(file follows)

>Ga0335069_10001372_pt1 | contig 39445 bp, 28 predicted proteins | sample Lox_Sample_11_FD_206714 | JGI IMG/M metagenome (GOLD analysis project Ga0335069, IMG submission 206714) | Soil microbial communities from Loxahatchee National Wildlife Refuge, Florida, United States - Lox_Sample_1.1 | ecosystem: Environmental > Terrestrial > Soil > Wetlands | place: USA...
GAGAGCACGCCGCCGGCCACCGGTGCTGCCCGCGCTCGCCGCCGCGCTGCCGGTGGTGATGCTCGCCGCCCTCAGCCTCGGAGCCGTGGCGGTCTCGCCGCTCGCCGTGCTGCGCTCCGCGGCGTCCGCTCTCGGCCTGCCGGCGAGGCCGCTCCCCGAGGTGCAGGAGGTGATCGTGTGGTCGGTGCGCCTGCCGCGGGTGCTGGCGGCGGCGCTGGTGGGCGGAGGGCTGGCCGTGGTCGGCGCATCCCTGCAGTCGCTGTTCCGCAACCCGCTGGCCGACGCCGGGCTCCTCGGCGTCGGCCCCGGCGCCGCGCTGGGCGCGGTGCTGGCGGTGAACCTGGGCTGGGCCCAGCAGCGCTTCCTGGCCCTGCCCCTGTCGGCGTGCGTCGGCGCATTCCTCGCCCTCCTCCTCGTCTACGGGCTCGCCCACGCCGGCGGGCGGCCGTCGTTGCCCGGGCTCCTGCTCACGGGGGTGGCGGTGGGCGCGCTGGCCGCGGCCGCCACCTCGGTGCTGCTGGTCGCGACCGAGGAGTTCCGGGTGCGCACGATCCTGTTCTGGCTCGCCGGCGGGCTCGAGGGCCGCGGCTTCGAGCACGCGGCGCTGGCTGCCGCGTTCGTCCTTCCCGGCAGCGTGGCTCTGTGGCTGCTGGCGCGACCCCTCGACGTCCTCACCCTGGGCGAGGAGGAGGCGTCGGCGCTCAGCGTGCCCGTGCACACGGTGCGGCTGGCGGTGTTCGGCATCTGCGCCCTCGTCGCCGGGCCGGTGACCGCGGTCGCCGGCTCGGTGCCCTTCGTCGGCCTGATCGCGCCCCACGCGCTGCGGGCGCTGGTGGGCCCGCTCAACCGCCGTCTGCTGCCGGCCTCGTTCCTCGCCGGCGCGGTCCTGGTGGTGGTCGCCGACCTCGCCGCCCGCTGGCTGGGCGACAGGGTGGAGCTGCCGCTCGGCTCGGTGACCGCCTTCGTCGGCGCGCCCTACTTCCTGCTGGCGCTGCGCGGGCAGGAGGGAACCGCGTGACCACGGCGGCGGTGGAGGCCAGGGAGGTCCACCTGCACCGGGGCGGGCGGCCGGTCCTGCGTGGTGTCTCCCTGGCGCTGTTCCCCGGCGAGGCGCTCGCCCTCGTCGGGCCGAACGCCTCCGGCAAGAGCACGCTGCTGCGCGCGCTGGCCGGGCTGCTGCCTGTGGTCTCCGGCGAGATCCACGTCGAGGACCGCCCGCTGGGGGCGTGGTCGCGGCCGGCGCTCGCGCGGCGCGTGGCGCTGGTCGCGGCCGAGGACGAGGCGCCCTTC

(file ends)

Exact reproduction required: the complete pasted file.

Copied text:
>Ga0335069_10001372_pt1 | contig 39445 bp, 28 predicted proteins | sample Lox_Sample_11_FD_206714 | JGI IMG/M metagenome (GOLD analysis project Ga0335069, IMG submission 206714) | Soil microbial communities from Loxahatchee National Wildlife Refuge, Florida, United States - Lox_Sample_1.1 | ecosystem: Environmental > Terrestrial > Soil > Wetlands | place: USA...
GAGAGCACGCCGCCGGCCACCGGTGCTGCCCGCGCTCGCCGCCGCGCTGCCGGTGGTGATGCTCGCCGCCCTCAGCCTCGGAGCCGTGGCGGTCTCGCCGCTCGCCGTGCTGCGCTCCGCGGCGTCCGCTCTCGGCCTGCCGGCGAGGCCGCTCCCCGAGGTGCAGGAGGTGATCGTGTGGTCGGTGCGCCTGCCGCGGGTGCTGGCGGCGGCGCTGGTGGGCGGAGGGCTGGCCGTGGTCGGCGCATCCCTGCAGTCGCTGTTCCGCAACCCGCTGGCCGACGCCGGGCTCCTCGGCGTCGGCCCCGGCGCCGCGCTGGGCGCGGTGCTGGCGGTGAACCTGGGCTGGGCCCAGCAGCGCTTCCTGGCCCTGCCCCTGTCGGCGTGCGTCGGCGCATTCCTCGCCCTCCTCCTCGTCTACGGGCTCGCCCACGCCGGCGGGCGGCCGTCGTTGCCCGGGCTCCTGCTCACGGGGGTGGCGGTGGGCGCGCTGGCCGCGGCCGCCACCTCGGTGCTGCTGGTCGCGACCGAGGAGTTCCGGGTGCGCACGATCCTGTTCTGGCTCGCCGGCGGGCTCGAGGGCCGCGGCTTCGAGCACGCGGCGCTGGCTGCCGCGTTCGTCCTTCCCGGCAGCGTGGCTCTGTGGCTGCTGGCGCGACCCCTCGACGTCCTCACCCTGGGCGAGGAGGAGGCGTCGGCGCTCAGCGTGCCCGTGCACACGGTGCGGCTGGCGGTGTTCGGCATCTGCGCCCTCGTCGCCGGGCCGGTGACCGCGGTCGCCGGCTCGGTGCCCTTCGTCGGCCTGATCGCGCCCCACGCGCTGCGGGCGCTGGTGGGCCCGCTCAACCGCCGTCTGCTGCCGGCCTCGTTCCTCGCCGGCGCGGTCCTGGTGGTGGTCGCCGACCTCGCCGCCCGCTGGCTGGGCGACAGGGTGGAGCTGCCGCTCGGCTCGGTGACCGCCTTCGTCGGCGCGCCCTACTTCCTGCTGGCGCTGCGCGGGCAGGAGGGAACCGCGTGACCACGGCGGCGGTGGAGGCCAGGGAGGTCCACCTGCACCGGGGCGGGCGGCCGGTCCTGCGTGGTGTCTCCCTGGCGCTGTTCCCCGGCGAGGCGCTCGCCCTCGTCGGGCCGAACGCCTCCGGCAAGAGCACGCTGCTGCGCGCGCTGGCCGGGCTGCTGCCTGTGGTCTCCGGCGAGATCCACGTCGAGGACCGCCCGCTGGGGGCGTGGTCGCGGCCGGCGCTCGCGCGGCGCGTGGCGCTGGTCGCGGCCGAGGACGAGGCGCCCTTC